Alumni & Foundation
A Whole New Playing Field
To say that the popularity of esports is on the rise is an understatement. According to Insider Intelligence, there will be 29.6 million monthly esports viewers in the United States this year and revenue is expected to grow to $1.8 billion.
At the collegiate level, more than 175 colleges and universities offer esports varsity teams with many also offering scholarships. In 2019, the National Junior College Athletic Association (NJCAA), which CCC athletics is a member of, officially sanctioned esports. According to the NJCAA, the 81 member institutions that are part of NJCAA Esports are comprised of more than 600 specific teams, more than 150 coaches and administrators and more than 1,500 student-athletes nationwide. The NJCAA provides two-year college esports teams with governance, competition and official national championships.
CCC athletics is getting in on the action and will field an esports team beginning in fall 2022. Lucas Lumbra has been named as head coach and joins the Raiders from Ohio State Esports where he served as an analyst and manager of the Premier Overwatch team. He guided Premier Overwatch to national rankings and top 16 finishes in both 2019 and 2021. Lumbra’s first order of business is recruiting and fielding an entire team from the ground up. However, he freely admits that recruiting for esports is quite different from recruiting for traditional athletes.
“Each game presents its own set of challenges as far as assessing who is good and who isn’t,” said Lumbra. “I played Overwatch and Overwatch notoriously gave very little data to go off, actually. There’s not even a scoreboard.”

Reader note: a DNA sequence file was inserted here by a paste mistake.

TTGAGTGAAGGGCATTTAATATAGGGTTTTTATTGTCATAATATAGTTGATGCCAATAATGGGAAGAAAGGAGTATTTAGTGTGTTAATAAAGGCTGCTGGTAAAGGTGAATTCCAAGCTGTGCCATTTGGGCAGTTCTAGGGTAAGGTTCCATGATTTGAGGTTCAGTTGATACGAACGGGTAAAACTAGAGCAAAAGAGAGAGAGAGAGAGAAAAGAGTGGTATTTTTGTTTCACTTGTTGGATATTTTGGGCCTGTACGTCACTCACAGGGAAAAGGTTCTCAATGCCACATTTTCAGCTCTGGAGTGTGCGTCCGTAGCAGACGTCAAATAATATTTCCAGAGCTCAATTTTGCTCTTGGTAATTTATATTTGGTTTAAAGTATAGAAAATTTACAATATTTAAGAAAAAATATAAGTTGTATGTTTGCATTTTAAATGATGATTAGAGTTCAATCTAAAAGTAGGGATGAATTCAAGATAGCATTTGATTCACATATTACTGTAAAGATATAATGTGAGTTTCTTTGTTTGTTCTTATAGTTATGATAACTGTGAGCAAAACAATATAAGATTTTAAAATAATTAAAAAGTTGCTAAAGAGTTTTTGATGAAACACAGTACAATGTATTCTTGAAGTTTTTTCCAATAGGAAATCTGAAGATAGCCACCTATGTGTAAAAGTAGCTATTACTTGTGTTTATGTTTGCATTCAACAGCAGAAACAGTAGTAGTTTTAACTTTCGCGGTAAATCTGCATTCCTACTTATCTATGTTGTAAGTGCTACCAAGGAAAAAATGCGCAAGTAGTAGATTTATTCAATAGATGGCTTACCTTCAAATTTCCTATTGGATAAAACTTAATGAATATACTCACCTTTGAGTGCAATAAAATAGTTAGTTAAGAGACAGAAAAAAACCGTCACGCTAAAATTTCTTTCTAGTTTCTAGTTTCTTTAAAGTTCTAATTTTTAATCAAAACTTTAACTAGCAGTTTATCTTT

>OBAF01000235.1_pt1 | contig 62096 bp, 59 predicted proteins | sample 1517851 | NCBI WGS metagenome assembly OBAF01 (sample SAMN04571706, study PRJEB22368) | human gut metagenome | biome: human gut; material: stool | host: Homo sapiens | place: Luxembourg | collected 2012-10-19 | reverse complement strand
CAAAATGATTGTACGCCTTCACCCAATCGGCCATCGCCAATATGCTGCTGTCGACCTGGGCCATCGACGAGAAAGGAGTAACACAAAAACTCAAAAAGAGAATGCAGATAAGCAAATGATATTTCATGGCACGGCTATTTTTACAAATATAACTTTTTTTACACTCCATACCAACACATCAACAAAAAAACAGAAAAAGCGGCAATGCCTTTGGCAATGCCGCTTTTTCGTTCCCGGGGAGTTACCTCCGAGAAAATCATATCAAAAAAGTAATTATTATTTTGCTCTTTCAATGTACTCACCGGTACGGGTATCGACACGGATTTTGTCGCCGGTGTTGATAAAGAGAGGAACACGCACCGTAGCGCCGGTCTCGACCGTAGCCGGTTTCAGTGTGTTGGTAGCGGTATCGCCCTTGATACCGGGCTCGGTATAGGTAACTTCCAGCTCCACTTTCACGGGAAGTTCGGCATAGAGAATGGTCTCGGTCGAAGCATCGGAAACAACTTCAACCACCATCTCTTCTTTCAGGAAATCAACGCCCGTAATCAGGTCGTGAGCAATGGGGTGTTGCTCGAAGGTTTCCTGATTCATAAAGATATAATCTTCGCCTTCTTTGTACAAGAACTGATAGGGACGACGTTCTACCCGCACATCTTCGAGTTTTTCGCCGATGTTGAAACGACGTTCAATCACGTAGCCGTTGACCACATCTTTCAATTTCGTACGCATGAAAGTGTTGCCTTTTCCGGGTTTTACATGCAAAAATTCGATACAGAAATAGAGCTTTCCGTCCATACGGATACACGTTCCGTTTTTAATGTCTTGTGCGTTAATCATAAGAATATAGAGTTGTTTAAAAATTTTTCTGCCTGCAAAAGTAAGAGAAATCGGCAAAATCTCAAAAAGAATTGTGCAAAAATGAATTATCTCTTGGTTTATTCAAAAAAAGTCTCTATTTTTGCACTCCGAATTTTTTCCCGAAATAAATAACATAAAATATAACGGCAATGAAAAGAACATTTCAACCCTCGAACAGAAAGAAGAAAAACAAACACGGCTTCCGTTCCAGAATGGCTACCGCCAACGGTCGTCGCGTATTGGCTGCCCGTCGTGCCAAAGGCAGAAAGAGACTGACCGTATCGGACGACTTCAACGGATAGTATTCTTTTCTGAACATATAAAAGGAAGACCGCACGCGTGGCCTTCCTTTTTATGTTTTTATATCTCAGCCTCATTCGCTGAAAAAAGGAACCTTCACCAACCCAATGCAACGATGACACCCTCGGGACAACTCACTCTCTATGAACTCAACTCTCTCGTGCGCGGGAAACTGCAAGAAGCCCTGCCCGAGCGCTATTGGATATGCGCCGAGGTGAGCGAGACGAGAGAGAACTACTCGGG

Unlike CCC’s other sports which are located on the Columbus Campus, the esports team will be open to all students at each CCC location and online. Lumbra said that initial recruiting efforts are geared toward current CCC students and incoming high school graduates. Some of the most popular esports games are Rocket League, Overwatch, League of Legends and Fortnite. However, Lumbra said it’s not known which games CCC will support.
“Right now, it’s just getting people interested in participating in the team,” said Lumbra, who would like to see varsity, junior varsity and club teams at CCC. “As we grow with scholarships being available, we definitely want to get the word out to high school students or people who are at other [institutions] to try get them to come here.”
An Ohio native, Lumbra graduated from The Ohio State University and majored in new media and communication technology focusing in esports and game studies. He began playing esports titles when he was in middle school and continued through high school.
“I got really interested in watching competitions and playing games that I could tune into Twitch and see the best of the best compete,” Lumbra said. “Out of high school, Overwatch came out and that was the game that I played throughout college that I was very vested in. Playing that game and going to Ohio State, I was given the opportunity to compete as part of their team. It’s a huge passion of mine.”
Collegiate esports competition is split into fall and spring seasons and one of Lumbra’s priorities is working out all the logistics to ensure that Raider sports fans can attend all esports competitions.
“We are going to do our best to set up a stream on Twitch or YouTube that fans can tune into while competition is going on,” said Lumbra. “The setup will include an observer who is able to flip between player points of view and commentators to help explain what is going on in the games and make the gameplay more accessible to a general audience.”